<If you stop <taking> <using> X>

[Indicate withdrawal effects and how to minimise them as per SmPC section(s) 4.2 and/or 4.4.]

<If you have any further questions on the use of this medicine, ask your <doctor> <,> <or><pharmacist> <or nurse>.>

4. Possible side effects

[Begin this section with]

Like all medicines, this medicine can cause side effects, although not everybody gets them.

[The section should generally be divided into two sections bearing in mind that there should be sufficient patient-friendly description of the overt clinical signs and symptoms to enable the patient to recognise all side effects which may occur as set out in section 4.8 of the SmPC:

1) the most serious side effects need to be listed prominently first with clear instructions to the patients on what action to take (e.g. to stop taking the medicine and/or seek urgent medical advice. The use of the words “straight away” or “immediately” may be helpful in this context).

2) then a list of all other side effects, listed by frequency and starting with the most frequent (without repeating the most serious included above).

 

Within each section mentioned above, side effects should be arranged by frequency. The following frequency convention is recommended:

Very common: may affect more than 1 in 10 people Common: may affect up to 1 in 10 people Uncommon: may affect up to 1 in 100 people

Rare: may affect up to 1 in 1,000 people

Very rare: may affect up to 1 in 10,000 people

Not known: frequency cannot be estimated from the available data

This frequency convention should not appear before the list of side effects as this takes up space and has shown in user testing to be misleading to patients.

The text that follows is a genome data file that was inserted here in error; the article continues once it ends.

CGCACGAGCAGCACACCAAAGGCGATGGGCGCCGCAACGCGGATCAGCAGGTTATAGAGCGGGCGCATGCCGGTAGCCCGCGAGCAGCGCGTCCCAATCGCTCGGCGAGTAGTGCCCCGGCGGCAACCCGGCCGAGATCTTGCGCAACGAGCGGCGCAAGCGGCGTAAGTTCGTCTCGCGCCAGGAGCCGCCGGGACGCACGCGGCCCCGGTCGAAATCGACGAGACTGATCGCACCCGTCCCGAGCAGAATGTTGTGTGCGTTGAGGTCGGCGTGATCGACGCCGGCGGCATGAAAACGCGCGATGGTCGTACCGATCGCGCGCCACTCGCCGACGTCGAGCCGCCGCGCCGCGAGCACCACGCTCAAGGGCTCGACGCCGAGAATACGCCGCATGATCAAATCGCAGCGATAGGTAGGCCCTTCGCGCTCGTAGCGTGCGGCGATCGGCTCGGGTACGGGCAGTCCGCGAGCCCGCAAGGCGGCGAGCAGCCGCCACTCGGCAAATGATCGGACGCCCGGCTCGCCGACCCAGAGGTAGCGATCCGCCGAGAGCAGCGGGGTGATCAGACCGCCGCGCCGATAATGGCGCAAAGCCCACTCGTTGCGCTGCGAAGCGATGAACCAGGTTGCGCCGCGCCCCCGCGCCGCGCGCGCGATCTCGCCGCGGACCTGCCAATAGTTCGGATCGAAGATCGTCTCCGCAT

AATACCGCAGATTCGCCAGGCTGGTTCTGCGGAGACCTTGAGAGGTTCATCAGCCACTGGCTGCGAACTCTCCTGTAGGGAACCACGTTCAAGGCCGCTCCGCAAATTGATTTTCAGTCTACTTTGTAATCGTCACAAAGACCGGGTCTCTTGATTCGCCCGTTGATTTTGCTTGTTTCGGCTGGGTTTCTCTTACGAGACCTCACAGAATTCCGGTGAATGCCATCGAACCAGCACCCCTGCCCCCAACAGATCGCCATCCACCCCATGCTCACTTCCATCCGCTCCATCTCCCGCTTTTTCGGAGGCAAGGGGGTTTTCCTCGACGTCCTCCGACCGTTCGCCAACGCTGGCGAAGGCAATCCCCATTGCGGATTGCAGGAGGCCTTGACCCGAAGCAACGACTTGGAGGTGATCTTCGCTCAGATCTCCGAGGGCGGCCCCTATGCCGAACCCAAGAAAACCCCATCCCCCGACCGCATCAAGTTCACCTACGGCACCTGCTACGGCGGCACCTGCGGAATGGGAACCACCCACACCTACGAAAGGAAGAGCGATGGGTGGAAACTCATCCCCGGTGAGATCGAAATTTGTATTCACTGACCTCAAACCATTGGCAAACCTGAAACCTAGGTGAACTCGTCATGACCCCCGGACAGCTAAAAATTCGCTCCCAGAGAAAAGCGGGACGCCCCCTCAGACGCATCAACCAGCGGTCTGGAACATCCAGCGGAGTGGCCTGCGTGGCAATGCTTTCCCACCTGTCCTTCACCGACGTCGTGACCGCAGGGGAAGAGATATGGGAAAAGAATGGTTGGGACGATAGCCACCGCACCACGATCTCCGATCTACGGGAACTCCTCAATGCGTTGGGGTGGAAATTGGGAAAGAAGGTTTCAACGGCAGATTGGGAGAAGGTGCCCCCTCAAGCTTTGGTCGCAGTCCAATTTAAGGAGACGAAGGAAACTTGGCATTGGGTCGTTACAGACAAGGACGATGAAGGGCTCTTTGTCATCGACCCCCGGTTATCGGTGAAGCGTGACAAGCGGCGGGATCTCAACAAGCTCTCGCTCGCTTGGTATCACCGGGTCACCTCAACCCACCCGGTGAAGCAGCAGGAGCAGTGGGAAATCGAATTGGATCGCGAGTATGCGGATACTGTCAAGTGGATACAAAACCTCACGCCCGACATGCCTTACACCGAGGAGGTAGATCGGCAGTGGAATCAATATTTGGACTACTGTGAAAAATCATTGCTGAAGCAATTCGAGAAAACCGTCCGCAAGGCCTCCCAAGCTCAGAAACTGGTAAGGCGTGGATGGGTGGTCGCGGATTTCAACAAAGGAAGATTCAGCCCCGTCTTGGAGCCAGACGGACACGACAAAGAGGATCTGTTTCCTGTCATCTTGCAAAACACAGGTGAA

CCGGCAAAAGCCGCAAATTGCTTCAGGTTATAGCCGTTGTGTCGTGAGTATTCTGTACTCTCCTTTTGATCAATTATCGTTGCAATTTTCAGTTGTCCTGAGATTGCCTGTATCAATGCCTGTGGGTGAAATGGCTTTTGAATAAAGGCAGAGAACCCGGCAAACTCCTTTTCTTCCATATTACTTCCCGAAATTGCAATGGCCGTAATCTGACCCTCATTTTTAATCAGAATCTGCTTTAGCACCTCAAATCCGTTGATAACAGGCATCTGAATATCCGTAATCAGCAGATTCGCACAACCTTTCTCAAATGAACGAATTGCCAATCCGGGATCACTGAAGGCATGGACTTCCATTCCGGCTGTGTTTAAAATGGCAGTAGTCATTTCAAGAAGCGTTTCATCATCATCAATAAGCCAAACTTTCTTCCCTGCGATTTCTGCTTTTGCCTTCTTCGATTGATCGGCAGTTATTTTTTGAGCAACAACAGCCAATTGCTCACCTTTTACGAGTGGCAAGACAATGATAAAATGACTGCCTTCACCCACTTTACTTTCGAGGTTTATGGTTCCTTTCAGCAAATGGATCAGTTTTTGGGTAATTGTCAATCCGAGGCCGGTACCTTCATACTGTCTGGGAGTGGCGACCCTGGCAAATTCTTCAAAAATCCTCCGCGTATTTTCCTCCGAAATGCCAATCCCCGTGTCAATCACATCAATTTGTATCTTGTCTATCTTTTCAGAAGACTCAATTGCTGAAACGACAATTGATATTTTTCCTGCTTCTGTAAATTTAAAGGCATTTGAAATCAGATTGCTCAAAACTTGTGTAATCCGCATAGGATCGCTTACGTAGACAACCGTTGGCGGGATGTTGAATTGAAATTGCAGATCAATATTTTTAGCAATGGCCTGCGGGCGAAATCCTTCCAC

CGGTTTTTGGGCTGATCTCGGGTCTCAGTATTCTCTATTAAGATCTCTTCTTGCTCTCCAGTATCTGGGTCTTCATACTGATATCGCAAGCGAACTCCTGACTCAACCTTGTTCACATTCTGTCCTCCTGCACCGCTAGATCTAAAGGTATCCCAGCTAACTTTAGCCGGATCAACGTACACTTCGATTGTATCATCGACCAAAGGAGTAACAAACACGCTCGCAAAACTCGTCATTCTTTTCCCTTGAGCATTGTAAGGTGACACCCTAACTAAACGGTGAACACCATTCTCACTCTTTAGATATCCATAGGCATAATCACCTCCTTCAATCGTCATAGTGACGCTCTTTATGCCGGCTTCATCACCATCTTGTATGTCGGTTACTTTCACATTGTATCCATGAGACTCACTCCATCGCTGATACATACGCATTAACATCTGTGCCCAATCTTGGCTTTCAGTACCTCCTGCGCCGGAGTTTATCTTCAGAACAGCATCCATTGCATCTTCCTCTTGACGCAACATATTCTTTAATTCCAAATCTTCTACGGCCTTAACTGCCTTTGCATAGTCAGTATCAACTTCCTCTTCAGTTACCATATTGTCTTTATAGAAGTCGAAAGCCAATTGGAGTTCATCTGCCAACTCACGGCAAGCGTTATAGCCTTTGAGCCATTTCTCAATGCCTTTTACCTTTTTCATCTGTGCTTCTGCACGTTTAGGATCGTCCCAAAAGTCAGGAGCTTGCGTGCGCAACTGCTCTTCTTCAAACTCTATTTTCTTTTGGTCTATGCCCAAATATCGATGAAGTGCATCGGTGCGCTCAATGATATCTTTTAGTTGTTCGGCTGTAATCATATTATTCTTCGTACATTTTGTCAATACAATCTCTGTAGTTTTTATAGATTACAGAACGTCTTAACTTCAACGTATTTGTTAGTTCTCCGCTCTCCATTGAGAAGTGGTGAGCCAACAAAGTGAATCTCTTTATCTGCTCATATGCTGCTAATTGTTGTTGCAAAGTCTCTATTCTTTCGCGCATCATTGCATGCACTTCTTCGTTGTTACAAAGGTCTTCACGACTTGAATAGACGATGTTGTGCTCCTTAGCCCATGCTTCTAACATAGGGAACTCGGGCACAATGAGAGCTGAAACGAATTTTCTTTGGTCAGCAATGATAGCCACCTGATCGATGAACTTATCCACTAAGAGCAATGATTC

In any case, when expressing the likelihood of side effects, it is important to include verbal terms and numerical data, as far as possible. Bear in mind that user testing has shown that double sided expressions such as “affects more than 1 in 100 but less than 1 in 10” are not well understood and should not be used.

System organ class listings should not be used. However, patient-friendly terms for parts of the body may be used as headings where the frequency is not known.]

<Additional side effects in children <and adolescents >>

[If appropriate (and in line with information stated in section 4.8 of the SmPC), a subsection should highlight any clinically relevant differences in terms of side effects in any relevant subset of the paediatric population compared to another or to the adult population.]

 

[For ALL medicinal products: The following sub-heading should appear at the end of section 4:]

Reporting of side effects

If you get any side effects, talk to your <doctor> <or> <,> <pharmacist> <or nurse>. This includes any possible side effects not listed in this leaflet. You can also report side effects directly via the national reporting system. By reporting side effects you can help provide more information on the safety of this medicine.